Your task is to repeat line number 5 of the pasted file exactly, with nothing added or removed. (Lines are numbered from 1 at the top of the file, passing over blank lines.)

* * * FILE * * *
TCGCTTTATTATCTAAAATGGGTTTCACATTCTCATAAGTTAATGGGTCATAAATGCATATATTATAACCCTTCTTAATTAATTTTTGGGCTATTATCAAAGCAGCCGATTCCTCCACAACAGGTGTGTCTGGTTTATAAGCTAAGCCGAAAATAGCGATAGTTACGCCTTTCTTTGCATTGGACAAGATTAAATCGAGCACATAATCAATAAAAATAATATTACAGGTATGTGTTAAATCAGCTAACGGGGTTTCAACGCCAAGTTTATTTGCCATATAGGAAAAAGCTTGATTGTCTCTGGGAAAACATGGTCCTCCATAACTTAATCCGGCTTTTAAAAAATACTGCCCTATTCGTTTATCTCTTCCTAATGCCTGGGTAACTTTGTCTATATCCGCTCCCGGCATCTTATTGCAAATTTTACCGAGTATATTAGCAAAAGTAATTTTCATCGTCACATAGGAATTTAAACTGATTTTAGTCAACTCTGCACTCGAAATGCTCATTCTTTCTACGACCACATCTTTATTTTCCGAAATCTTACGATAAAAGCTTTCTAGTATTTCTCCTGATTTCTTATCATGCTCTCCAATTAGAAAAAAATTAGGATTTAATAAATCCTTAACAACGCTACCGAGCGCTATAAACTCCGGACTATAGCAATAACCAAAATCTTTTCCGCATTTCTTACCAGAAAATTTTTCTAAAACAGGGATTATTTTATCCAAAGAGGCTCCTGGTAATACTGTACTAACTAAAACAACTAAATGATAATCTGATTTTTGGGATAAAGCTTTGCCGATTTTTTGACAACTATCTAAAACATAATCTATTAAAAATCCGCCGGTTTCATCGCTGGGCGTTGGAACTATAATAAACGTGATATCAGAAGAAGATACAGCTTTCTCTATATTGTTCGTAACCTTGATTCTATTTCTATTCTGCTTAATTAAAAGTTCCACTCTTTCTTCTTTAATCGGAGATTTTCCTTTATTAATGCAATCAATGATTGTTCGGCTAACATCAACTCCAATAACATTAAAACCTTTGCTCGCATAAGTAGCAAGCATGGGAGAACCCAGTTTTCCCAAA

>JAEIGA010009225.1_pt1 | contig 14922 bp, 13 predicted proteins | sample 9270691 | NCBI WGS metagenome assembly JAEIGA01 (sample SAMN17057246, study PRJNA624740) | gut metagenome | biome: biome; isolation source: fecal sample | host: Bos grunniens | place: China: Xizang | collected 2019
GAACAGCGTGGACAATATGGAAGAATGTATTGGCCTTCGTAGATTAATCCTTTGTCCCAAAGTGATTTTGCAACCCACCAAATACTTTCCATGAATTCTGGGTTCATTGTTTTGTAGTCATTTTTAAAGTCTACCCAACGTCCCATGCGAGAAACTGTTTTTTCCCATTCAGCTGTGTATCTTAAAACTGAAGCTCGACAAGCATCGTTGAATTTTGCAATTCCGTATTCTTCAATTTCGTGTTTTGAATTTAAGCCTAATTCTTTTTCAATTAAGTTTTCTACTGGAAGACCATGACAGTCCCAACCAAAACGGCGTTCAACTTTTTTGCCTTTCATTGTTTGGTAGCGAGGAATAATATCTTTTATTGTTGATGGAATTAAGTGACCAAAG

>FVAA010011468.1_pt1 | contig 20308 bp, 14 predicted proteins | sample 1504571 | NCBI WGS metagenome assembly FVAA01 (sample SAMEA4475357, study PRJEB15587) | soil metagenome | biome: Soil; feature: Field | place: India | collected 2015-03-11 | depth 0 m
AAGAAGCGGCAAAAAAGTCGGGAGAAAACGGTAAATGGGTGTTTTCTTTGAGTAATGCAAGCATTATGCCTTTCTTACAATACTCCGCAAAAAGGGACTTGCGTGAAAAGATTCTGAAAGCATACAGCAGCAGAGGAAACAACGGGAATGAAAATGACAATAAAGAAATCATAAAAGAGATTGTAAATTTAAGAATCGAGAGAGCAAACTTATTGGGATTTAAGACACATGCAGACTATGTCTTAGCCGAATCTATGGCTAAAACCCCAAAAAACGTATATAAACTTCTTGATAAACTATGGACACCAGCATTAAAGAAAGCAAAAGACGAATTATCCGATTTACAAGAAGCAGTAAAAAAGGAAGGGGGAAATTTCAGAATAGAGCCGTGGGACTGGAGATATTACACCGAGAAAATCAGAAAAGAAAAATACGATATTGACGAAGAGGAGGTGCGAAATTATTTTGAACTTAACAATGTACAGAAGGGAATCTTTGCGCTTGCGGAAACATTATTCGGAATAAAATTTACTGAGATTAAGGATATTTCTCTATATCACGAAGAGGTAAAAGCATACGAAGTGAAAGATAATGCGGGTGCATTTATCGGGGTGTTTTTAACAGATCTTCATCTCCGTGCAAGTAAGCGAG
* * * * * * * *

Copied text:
AAGAAGCGGCAAAAAAGTCGGGAGAAAACGGTAAATGGGTGTTTTCTTTGAGTAATGCAAGCATTATGCCTTTCTTACAATACTCCGCAAAAAGGGACTTGCGTGAAAAGATTCTGAAAGCATACAGCAGCAGAGGAAACAACGGGAATGAAAATGACAATAAAGAAATCATAAAAGAGATTGTAAATTTAAGAATCGAGAGAGCAAACTTATTGGGATTTAAGACACATGCAGACTATGTCTTAGCCGAATCTATGGCTAAAACCCCAAAAAACGTATATAAACTTCTTGATAAACTATGGACACCAGCATTAAAGAAAGCAAAAGACGAATTATCCGATTTACAAGAAGCAGTAAAAAAGGAAGGGGGAAATTTCAGAATAGAGCCGTGGGACTGGAGATATTACACCGAGAAAATCAGAAAAGAAAAATACGATATTGACGAAGAGGAGGTGCGAAATTATTTTGAACTTAACAATGTACAGAAGGGAATCTTTGCGCTTGCGGAAACATTATTCGGAATAAAATTTACTGAGATTAAGGATATTTCTCTATATCACGAAGAGGTAAAAGCATACGAAGTGAAAGATAATGCGGGTGCATTTATCGGGGTGTTTTTAACAGATCTTCATCTCCGTGCAAGTAAGCGAG